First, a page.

Abroken nose, like the one Evan Song suffered a few weeks ago, will heal quickly enough. Not so with a heart broken by the loss of a younger brother. The healing comes slowly and unevenly with acts of love and kindness, and, yes, can be sped up a little by the joy of a mad dash around the bases.
So here was Evan Song, four months after the tragic death of his brother Ethan, a death that had left a shoreline town stunned, leading off the seventh inning of the state Class L quarterfinals Saturday. Guilford had scored twice in the sixth, yet the Indians were still down, 4-3, heading into their final at-bat at North Haven.
“Evan was struggling a little in the game,” coach Bryan Hayden said. “I said to one of my assistants, ‘Don’t think we want to hit for him here, I think he’s going to do something special.”
Song drew a walk.
“My message to Evan had been to find a way on and you’re getting the steal sign,” Hayden said. “He’s a tremendous base stealer.”
“I got a good jump,” Song said.
Song stole second.
“It was close,” he said, “Now I’m thinking, ‘You got to score on a base hit. You got to give it all you got.’”
And so he did, scoring on Gray Stephens’ single, to keep the season alive, to keep the high school careers of a tight group of 11 seniors alive, to push a rather remarkable state playoff game into extra innings.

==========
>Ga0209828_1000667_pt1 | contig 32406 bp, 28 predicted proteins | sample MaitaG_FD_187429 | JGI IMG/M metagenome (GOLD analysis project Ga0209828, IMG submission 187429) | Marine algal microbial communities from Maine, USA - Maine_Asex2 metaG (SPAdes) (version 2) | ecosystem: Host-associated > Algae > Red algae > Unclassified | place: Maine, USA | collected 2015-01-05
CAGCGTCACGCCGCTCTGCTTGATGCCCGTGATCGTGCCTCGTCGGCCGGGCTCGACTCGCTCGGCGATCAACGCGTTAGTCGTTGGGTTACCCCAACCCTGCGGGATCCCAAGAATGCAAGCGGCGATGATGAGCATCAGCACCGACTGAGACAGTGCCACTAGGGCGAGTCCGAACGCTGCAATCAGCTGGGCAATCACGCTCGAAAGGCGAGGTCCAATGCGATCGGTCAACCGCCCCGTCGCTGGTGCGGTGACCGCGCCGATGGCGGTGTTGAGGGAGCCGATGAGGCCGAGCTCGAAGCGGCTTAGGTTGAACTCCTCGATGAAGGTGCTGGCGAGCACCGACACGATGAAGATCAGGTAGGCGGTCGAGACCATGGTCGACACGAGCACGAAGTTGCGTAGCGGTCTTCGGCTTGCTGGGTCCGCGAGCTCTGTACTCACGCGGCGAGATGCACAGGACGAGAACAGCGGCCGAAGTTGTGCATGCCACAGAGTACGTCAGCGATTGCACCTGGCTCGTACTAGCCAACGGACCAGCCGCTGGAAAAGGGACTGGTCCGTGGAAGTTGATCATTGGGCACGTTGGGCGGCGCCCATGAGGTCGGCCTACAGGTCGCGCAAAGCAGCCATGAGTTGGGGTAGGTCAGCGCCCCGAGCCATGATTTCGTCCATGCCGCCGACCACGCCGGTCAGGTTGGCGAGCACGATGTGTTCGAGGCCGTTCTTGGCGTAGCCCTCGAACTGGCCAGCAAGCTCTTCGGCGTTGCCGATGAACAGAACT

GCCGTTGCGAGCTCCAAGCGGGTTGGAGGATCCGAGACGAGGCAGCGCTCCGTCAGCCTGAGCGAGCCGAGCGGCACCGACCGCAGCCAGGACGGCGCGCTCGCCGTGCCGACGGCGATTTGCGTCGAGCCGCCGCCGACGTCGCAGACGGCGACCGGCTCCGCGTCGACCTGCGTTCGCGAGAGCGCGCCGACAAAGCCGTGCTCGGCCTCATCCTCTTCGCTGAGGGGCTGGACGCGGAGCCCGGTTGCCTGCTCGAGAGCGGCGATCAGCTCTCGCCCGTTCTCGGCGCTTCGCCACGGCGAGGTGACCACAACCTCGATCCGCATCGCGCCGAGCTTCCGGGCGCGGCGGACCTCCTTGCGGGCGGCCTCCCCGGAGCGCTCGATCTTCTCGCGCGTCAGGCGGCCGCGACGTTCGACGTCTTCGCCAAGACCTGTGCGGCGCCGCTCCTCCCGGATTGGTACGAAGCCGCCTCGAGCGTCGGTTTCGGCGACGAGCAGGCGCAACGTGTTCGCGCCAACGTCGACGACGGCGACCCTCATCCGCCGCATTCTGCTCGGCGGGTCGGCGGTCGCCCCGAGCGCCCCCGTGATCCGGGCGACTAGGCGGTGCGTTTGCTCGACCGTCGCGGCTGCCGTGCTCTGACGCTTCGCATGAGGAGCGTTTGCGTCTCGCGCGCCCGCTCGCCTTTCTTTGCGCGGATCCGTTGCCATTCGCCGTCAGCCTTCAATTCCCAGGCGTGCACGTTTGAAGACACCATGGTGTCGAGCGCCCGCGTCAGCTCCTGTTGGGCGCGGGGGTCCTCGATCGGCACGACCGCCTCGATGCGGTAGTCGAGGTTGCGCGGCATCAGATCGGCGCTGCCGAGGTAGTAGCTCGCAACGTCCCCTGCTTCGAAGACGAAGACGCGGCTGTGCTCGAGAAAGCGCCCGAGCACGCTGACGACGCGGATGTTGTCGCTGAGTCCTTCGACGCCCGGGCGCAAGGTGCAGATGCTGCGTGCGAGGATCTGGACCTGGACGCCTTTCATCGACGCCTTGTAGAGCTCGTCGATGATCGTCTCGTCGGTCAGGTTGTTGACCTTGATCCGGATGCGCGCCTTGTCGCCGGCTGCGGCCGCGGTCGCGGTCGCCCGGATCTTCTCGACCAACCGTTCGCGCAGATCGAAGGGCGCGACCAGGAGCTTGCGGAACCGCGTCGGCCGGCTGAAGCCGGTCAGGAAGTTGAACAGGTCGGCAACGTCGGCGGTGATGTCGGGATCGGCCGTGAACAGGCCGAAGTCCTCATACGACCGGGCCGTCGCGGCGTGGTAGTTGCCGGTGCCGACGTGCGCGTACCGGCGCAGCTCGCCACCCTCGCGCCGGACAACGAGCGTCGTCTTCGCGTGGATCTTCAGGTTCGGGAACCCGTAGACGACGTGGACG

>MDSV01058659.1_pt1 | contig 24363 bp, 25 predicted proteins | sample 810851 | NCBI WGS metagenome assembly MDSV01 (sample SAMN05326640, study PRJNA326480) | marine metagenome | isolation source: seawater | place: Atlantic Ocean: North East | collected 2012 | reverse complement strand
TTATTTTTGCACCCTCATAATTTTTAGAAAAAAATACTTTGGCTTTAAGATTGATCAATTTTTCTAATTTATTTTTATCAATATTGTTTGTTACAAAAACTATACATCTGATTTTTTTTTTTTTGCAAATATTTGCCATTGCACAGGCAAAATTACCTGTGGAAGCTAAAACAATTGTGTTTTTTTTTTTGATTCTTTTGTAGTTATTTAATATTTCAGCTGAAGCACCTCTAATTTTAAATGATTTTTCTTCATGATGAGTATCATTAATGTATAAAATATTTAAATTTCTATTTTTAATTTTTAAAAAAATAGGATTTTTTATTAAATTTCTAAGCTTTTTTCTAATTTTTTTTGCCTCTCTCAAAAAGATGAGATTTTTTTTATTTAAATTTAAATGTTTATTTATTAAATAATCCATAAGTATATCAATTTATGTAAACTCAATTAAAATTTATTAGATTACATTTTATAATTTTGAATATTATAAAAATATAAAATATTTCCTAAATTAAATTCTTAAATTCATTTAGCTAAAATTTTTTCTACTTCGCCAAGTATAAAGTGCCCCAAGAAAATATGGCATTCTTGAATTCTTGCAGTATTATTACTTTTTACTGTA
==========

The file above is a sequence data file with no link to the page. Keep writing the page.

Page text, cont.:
— Sean Patrick Bowley (@SPBowley) June 2, 2018
As he stood outside the Guilford gymnasium on Tuesday, a few hours after the state semifinal game against Wethersfield at Dunkin’ Donuts Park had been postponed a day, Evan Song traced back to the days before and after Ethan’s death from a gunshot wound on Jan. 31. Ethan Song was 15.
“He was a creative, fun-loving kid,” Evan said. “He played lacrosse. He’d say the craziest things to get a rise out of people. He just really loved life.
“For my parents, it was really tough. I know it has taken my mom a while to get back to normal, my dad, too. It has been a hard transition for us, my sister, me. We always think about him.”
An honor student, Ethan’s obituary would explain how he became known as the “Dog Whisperer” for his ability to calm and win the hearts of all the foster dogs his mom, Kristin, cared for. The candlelight vigil for a town gathered in grief, the celebration of his life three days later, they can be a blur for a family in mourning.
“There was not a lot of time after his death that the season started,” Evan said. “Baseball was really good for me. It gave me something to do every day. It helped me get through it. Being with the guys, going to pasta parties, going on bus rides, it helps.
“Days when I didn’t feel like going to practice or want to play, I think of Ethan. He doesn’t have the opportunity to play sports again.”
Evan Song stopped for a moment.
“It motivated me,” he said softly.
Matt Donlan, Guilford’s senior catcher, counts Song as one of his best friends. He has gone on vacation with the Song family to Block Island. He said everybody’s always over the Songs, they have a Fourth of July party, a ton of different stuff.
“They’re just a great family,” Donlan said. “To see Evan go through a tough time like that, we see the pain, we try to do as much as we can. Our slogan is, ‘Do it for E.’ We’ve dedicated the season to Ethan. Anything to put a smile on Evan’s face, to put a smile on the Song family’s face.